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Raspberry Pi 5 launches with support for PCIe graphics cards

The Raspberry Pi 5 brings with it a big upgrade in performance, thanks to its quad-core 64-bit Arm Cortex-A76 processor, and it arrives in October 2023.

Raspberry Pi 5 announced

Raspberry Pi has unveiled the latest iteration of its flagship mini computer range, with the announcement of the Raspberry Pi 5. Including significant upgrades in processor technology and performance and includes a PCIe 2.0 interface that in theory allows you to hook up a desktop graphics card to this littlest of PCs.

It has been four years since the launch of the previous Pi 4, and the Raspberry Pi 5 has taken full advantage of the intervening time to bring some significant upgrades. The microcomputer is now powered by a quad-core 64-bit Arm Cortex-A76 processor, locked at 2.4GHz, with 512KB per-core L2 caches, and a 2MB shared L3 cache.

That compares to a much more modest Broadcom BCM2711 chip that while it still housed four cores, its Cortex-A72 architecture is less capable and it runs at a lower 1.8GHz clock speed. The upshot is the Pi 5 is 2-3x faster than the Pi 4, according to Raspberry Pi’s own data.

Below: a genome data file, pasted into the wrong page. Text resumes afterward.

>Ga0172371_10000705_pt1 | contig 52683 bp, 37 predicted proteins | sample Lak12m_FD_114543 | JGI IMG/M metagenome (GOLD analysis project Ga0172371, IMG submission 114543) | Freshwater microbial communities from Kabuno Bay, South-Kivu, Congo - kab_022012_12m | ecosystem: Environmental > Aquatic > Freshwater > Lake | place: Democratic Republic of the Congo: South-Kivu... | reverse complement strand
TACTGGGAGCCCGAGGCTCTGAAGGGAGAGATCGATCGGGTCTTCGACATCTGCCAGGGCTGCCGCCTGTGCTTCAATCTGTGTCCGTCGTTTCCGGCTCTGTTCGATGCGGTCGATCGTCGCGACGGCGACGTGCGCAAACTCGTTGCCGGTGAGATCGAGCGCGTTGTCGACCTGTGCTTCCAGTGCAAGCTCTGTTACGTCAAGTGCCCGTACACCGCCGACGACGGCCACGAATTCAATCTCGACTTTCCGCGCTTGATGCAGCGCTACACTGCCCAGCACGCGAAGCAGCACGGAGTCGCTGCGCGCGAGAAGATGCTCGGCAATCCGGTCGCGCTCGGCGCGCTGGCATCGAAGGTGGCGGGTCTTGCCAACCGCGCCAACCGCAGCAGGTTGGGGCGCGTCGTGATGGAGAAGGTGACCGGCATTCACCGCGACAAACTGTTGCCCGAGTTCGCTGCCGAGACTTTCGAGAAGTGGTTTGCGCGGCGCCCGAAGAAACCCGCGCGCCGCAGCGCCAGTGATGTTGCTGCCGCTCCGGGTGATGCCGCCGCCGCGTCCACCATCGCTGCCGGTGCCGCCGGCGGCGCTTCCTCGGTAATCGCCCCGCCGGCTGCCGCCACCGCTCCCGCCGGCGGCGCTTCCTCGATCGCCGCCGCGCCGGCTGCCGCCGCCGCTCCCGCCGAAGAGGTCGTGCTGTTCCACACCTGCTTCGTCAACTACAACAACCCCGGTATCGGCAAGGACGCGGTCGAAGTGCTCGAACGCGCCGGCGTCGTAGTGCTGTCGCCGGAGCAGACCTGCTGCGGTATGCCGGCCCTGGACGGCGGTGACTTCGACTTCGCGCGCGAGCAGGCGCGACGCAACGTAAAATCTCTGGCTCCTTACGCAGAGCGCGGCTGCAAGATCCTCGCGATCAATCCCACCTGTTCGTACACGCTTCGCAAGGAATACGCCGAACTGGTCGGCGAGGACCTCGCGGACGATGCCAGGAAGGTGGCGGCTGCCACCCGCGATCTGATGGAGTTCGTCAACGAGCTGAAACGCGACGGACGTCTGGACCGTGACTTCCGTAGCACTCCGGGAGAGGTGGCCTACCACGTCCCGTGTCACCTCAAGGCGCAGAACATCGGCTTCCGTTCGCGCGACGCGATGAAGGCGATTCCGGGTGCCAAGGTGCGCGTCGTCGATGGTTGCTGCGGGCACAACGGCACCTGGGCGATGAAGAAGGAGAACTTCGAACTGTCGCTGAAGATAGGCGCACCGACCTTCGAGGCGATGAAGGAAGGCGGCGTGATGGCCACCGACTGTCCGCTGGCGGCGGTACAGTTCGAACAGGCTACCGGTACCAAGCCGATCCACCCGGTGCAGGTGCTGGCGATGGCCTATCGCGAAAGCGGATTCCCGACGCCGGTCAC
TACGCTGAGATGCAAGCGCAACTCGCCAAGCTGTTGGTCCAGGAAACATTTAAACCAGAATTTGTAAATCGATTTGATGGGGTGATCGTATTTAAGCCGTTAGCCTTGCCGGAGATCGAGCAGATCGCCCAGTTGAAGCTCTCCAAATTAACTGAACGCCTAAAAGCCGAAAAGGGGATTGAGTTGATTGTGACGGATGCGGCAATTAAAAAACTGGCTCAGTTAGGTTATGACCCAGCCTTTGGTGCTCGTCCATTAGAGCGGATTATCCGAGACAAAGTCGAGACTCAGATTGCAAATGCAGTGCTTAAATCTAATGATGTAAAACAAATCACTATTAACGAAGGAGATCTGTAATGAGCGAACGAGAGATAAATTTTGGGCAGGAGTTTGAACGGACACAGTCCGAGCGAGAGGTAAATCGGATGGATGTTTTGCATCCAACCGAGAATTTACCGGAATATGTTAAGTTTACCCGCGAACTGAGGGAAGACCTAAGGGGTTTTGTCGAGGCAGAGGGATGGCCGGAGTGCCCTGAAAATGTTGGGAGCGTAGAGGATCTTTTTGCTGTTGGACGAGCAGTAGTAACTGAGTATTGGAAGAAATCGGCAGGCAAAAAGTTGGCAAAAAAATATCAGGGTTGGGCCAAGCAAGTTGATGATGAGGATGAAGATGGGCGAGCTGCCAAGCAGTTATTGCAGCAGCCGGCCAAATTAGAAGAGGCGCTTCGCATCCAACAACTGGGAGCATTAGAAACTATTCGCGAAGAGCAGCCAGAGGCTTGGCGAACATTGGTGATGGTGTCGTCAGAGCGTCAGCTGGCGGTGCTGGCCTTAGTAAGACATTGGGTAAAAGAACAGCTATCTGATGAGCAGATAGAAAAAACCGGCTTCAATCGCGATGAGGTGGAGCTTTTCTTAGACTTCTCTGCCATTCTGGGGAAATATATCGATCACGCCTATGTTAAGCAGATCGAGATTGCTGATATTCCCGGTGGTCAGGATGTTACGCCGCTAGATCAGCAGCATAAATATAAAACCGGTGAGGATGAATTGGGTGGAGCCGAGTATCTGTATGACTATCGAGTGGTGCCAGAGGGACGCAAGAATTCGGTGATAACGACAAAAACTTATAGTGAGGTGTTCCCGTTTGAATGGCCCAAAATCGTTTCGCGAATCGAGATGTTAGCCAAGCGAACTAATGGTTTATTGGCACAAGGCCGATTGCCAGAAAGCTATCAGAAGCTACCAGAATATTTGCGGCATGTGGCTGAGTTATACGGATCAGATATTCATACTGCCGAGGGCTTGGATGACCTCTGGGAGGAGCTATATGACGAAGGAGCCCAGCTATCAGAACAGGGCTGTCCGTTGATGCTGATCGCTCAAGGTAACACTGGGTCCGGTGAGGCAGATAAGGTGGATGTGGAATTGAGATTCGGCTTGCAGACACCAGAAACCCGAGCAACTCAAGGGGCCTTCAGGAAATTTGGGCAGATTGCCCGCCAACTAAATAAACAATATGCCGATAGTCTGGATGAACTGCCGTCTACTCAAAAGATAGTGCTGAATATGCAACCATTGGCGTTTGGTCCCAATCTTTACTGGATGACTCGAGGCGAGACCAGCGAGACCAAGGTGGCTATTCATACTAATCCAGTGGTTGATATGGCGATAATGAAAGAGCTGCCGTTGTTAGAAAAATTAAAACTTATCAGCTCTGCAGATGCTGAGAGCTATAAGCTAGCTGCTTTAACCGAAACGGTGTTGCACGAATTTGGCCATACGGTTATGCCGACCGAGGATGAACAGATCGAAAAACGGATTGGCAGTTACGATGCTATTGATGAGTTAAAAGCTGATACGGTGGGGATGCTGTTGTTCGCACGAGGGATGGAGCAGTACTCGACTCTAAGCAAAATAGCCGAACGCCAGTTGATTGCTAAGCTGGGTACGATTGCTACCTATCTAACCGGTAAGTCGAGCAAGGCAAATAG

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While a faster CPU is more than enough to get our interest going, the Raspberry Pi 5 also comes equipped with a powerful Broadcom VideoCore VII GPU. Plus, its memory configurations have taken a big step up, with 4GB 8GB options running LPDDR4X SDRAM at 4,267MT/s. The Pi 4 was also available in up to 8GB (it started at 1GB) but transfer rates are just 3200MT/s.

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As for the PCIe interface, one YouTuber – Jeff Geerling – has already given it a test run, hooking up several top tier graphics card, such as an RTX 3080 Ti. Sadly, it’s not exactly a plug-and-play situation for gaming on the Pi 5, with driver support being troublesome, particularly on AMD’s side, resulting in no meaningful playability as yet. However, Jeff asserts that he’s hopeful better support will come and gaming on Pi 5 with modern graphics will be possible. Even when the system is fully up and running, it will be limited, as there is just one PCIe 2.0 lane, for a maximum of 5GT/s of throughput, though it can be hacked to support PCIe 3.0, which bumps up the bandwidth to 8GT/s.

The Raspberry Pi 5 will launch late October, and will be available in two variants, a 4GB model starting at $60, and an 8GB version for $80. Both versions of the Raspberry Pi 5 are available to pre-order from trusted resellers, a list of which is available on the official Raspberry Pi website.

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